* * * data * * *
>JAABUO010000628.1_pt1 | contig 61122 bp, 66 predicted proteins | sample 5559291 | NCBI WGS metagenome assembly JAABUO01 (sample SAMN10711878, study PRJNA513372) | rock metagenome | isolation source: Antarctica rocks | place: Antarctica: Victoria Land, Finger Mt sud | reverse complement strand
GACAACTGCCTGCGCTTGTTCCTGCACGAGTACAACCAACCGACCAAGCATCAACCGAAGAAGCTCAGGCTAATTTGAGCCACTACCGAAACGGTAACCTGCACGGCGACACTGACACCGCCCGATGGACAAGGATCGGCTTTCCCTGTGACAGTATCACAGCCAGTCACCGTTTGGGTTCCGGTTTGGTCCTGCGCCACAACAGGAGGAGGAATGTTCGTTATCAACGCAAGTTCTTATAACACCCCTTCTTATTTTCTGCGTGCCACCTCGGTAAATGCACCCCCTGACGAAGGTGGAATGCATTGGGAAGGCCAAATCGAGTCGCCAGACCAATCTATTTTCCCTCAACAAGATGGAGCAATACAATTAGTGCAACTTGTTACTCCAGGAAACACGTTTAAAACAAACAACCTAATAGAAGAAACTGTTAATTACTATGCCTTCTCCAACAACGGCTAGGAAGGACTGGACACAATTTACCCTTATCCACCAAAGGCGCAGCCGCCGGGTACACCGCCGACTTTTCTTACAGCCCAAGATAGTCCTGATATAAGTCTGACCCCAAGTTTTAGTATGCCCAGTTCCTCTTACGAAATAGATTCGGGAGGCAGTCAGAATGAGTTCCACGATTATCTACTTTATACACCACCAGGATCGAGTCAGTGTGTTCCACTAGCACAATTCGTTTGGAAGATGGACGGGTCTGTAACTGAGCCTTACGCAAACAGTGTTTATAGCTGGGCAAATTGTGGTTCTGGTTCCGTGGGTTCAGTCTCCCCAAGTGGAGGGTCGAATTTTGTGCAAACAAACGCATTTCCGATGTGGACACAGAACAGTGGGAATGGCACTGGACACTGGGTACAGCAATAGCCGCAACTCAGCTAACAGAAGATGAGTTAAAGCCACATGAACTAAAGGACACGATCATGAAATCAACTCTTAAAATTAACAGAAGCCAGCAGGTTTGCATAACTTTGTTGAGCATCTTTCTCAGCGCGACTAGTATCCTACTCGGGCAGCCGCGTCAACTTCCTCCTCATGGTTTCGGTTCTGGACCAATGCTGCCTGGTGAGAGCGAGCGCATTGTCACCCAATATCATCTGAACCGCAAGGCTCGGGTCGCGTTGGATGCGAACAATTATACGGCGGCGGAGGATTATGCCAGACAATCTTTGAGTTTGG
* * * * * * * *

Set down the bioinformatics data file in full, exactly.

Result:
>JAABUO010000628.1_pt1 | contig 61122 bp, 66 predicted proteins | sample 5559291 | NCBI WGS metagenome assembly JAABUO01 (sample SAMN10711878, study PRJNA513372) | rock metagenome | isolation source: Antarctica rocks | place: Antarctica: Victoria Land, Finger Mt sud | reverse complement strand
GACAACTGCCTGCGCTTGTTCCTGCACGAGTACAACCAACCGACCAAGCATCAACCGAAGAAGCTCAGGCTAATTTGAGCCACTACCGAAACGGTAACCTGCACGGCGACACTGACACCGCCCGATGGACAAGGATCGGCTTTCCCTGTGACAGTATCACAGCCAGTCACCGTTTGGGTTCCGGTTTGGTCCTGCGCCACAACAGGAGGAGGAATGTTCGTTATCAACGCAAGTTCTTATAACACCCCTTCTTATTTTCTGCGTGCCACCTCGGTAAATGCACCCCCTGACGAAGGTGGAATGCATTGGGAAGGCCAAATCGAGTCGCCAGACCAATCTATTTTCCCTCAACAAGATGGAGCAATACAATTAGTGCAACTTGTTACTCCAGGAAACACGTTTAAAACAAACAACCTAATAGAAGAAACTGTTAATTACTATGCCTTCTCCAACAACGGCTAGGAAGGACTGGACACAATTTACCCTTATCCACCAAAGGCGCAGCCGCCGGGTACACCGCCGACTTTTCTTACAGCCCAAGATAGTCCTGATATAAGTCTGACCCCAAGTTTTAGTATGCCCAGTTCCTCTTACGAAATAGATTCGGGAGGCAGTCAGAATGAGTTCCACGATTATCTACTTTATACACCACCAGGATCGAGTCAGTGTGTTCCACTAGCACAATTCGTTTGGAAGATGGACGGGTCTGTAACTGAGCCTTACGCAAACAGTGTTTATAGCTGGGCAAATTGTGGTTCTGGTTCCGTGGGTTCAGTCTCCCCAAGTGGAGGGTCGAATTTTGTGCAAACAAACGCATTTCCGATGTGGACACAGAACAGTGGGAATGGCACTGGACACTGGGTACAGCAATAGCCGCAACTCAGCTAACAGAAGATGAGTTAAAGCCACATGAACTAAAGGACACGATCATGAAATCAACTCTTAAAATTAACAGAAGCCAGCAGGTTTGCATAACTTTGTTGAGCATCTTTCTCAGCGCGACTAGTATCCTACTCGGGCAGCCGCGTCAACTTCCTCCTCATGGTTTCGGTTCTGGACCAATGCTGCCTGGTGAGAGCGAGCGCATTGTCACCCAATATCATCTGAACCGCAAGGCTCGGGTCGCGTTGGATGCGAACAATTATACGGCGGCGGAGGATTATGCCAGACAATCTTTGAGTTTGG